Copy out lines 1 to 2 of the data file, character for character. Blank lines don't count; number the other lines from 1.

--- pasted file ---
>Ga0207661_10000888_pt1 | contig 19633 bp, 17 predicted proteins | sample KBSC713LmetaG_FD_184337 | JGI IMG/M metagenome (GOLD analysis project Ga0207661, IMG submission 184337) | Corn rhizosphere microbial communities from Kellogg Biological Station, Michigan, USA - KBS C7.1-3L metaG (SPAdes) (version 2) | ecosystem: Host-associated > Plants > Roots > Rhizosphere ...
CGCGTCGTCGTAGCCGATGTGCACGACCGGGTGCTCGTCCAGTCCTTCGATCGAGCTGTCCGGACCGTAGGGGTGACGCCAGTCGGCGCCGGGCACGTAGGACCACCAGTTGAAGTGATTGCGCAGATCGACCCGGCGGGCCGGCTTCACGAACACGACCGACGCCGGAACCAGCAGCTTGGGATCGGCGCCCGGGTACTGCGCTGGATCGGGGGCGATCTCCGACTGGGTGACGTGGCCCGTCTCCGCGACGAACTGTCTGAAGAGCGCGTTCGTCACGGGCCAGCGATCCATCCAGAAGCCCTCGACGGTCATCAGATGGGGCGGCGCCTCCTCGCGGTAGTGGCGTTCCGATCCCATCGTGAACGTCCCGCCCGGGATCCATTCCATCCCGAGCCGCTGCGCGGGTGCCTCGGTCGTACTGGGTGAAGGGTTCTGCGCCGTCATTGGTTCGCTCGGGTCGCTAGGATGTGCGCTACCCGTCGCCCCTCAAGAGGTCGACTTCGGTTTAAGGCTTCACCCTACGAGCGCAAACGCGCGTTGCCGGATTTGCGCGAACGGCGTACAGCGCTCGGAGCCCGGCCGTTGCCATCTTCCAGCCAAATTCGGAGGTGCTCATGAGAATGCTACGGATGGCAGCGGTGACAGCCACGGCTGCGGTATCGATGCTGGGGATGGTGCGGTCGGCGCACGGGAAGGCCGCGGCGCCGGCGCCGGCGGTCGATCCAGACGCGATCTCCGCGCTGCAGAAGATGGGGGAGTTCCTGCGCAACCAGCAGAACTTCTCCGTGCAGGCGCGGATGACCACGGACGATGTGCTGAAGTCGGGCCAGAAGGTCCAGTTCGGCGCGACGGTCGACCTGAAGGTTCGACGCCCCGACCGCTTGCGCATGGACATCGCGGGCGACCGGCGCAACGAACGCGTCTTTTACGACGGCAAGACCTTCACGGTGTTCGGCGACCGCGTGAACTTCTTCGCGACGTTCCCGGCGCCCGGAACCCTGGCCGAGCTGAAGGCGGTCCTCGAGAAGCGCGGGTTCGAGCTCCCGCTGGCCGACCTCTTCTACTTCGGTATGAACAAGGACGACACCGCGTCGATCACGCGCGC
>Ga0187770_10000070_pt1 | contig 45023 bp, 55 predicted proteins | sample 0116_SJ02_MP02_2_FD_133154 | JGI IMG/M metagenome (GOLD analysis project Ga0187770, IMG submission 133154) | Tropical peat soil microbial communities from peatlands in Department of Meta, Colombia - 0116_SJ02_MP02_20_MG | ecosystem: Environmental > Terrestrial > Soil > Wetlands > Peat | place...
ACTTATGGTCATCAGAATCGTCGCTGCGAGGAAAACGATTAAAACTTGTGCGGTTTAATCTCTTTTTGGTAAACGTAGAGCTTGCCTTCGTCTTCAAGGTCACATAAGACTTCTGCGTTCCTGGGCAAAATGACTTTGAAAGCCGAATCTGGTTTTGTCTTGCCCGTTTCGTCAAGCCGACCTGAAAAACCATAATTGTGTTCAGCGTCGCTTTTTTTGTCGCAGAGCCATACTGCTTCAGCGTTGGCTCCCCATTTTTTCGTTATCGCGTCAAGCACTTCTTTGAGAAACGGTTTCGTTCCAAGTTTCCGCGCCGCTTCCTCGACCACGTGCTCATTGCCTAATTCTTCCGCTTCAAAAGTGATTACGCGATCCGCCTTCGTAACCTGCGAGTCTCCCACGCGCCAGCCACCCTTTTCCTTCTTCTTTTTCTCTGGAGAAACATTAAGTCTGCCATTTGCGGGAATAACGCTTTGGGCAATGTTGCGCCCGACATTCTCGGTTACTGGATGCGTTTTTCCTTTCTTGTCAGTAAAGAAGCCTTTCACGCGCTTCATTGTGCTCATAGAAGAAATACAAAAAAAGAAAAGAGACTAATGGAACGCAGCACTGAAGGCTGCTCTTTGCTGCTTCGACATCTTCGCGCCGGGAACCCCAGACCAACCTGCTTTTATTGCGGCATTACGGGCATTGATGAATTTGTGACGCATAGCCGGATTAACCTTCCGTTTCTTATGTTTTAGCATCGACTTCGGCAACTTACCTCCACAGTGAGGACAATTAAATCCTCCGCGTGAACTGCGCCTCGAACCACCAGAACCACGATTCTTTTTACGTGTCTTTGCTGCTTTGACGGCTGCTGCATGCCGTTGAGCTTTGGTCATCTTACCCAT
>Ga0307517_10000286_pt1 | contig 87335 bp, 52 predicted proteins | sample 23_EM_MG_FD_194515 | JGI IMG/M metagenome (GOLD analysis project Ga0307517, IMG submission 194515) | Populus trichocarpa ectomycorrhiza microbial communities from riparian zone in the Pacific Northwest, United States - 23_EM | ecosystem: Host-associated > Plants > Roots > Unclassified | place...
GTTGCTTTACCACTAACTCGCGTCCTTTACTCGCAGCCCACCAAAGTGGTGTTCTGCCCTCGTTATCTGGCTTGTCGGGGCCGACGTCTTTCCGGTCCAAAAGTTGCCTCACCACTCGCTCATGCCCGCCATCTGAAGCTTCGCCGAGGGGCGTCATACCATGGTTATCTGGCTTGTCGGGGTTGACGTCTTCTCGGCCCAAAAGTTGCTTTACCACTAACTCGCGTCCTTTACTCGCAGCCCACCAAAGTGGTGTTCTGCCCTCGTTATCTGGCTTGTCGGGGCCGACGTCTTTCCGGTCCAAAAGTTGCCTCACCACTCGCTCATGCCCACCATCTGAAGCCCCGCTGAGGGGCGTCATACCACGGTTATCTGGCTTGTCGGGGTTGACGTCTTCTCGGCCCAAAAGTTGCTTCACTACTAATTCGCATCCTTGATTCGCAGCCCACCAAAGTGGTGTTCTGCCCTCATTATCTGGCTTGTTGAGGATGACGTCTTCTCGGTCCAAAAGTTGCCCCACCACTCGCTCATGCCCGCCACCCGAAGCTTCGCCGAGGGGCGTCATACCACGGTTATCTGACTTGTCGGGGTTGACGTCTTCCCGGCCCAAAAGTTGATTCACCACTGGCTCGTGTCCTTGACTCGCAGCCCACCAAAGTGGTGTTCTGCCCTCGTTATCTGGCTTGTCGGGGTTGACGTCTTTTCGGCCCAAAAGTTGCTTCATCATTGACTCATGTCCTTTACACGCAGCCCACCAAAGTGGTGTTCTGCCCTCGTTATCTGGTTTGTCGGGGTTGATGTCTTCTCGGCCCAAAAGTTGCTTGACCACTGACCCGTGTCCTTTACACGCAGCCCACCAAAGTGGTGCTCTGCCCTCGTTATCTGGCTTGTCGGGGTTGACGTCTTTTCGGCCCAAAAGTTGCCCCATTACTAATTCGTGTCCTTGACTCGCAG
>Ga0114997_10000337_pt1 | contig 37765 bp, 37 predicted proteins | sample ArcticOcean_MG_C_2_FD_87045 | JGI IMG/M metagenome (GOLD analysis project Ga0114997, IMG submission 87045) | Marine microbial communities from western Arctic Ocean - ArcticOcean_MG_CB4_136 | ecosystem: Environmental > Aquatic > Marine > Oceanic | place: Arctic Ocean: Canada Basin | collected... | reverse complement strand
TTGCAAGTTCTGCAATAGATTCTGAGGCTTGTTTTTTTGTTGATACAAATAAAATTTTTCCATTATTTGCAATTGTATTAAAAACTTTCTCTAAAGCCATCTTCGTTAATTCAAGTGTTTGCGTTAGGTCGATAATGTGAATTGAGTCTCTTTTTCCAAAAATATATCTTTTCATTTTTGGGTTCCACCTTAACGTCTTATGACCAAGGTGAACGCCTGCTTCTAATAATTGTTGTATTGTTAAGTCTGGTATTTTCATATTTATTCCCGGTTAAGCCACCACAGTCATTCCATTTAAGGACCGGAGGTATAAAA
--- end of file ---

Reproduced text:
>Ga0207661_10000888_pt1 | contig 19633 bp, 17 predicted proteins | sample KBSC713LmetaG_FD_184337 | JGI IMG/M metagenome (GOLD analysis project Ga0207661, IMG submission 184337) | Corn rhizosphere microbial communities from Kellogg Biological Station, Michigan, USA - KBS C7.1-3L metaG (SPAdes) (version 2) | ecosystem: Host-associated > Plants > Roots > Rhizosphere ...
CGCGTCGTCGTAGCCGATGTGCACGACCGGGTGCTCGTCCAGTCCTTCGATCGAGCTGTCCGGACCGTAGGGGTGACGCCAGTCGGCGCCGGGCACGTAGGACCACCAGTTGAAGTGATTGCGCAGATCGACCCGGCGGGCCGGCTTCACGAACACGACCGACGCCGGAACCAGCAGCTTGGGATCGGCGCCCGGGTACTGCGCTGGATCGGGGGCGATCTCCGACTGGGTGACGTGGCCCGTCTCCGCGACGAACTGTCTGAAGAGCGCGTTCGTCACGGGCCAGCGATCCATCCAGAAGCCCTCGACGGTCATCAGATGGGGCGGCGCCTCCTCGCGGTAGTGGCGTTCCGATCCCATCGTGAACGTCCCGCCCGGGATCCATTCCATCCCGAGCCGCTGCGCGGGTGCCTCGGTCGTACTGGGTGAAGGGTTCTGCGCCGTCATTGGTTCGCTCGGGTCGCTAGGATGTGCGCTACCCGTCGCCCCTCAAGAGGTCGACTTCGGTTTAAGGCTTCACCCTACGAGCGCAAACGCGCGTTGCCGGATTTGCGCGAACGGCGTACAGCGCTCGGAGCCCGGCCGTTGCCATCTTCCAGCCAAATTCGGAGGTGCTCATGAGAATGCTACGGATGGCAGCGGTGACAGCCACGGCTGCGGTATCGATGCTGGGGATGGTGCGGTCGGCGCACGGGAAGGCCGCGGCGCCGGCGCCGGCGGTCGATCCAGACGCGATCTCCGCGCTGCAGAAGATGGGGGAGTTCCTGCGCAACCAGCAGAACTTCTCCGTGCAGGCGCGGATGACCACGGACGATGTGCTGAAGTCGGGCCAGAAGGTCCAGTTCGGCGCGACGGTCGACCTGAAGGTTCGACGCCCCGACCGCTTGCGCATGGACATCGCGGGCGACCGGCGCAACGAACGCGTCTTTTACGACGGCAAGACCTTCACGGTGTTCGGCGACCGCGTGAACTTCTTCGCGACGTTCCCGGCGCCCGGAACCCTGGCCGAGCTGAAGGCGGTCCTCGAGAAGCGCGGGTTCGAGCTCCCGCTGGCCGACCTCTTCTACTTCGGTATGAACAAGGACGACACCGCGTCGATCACGCGCGC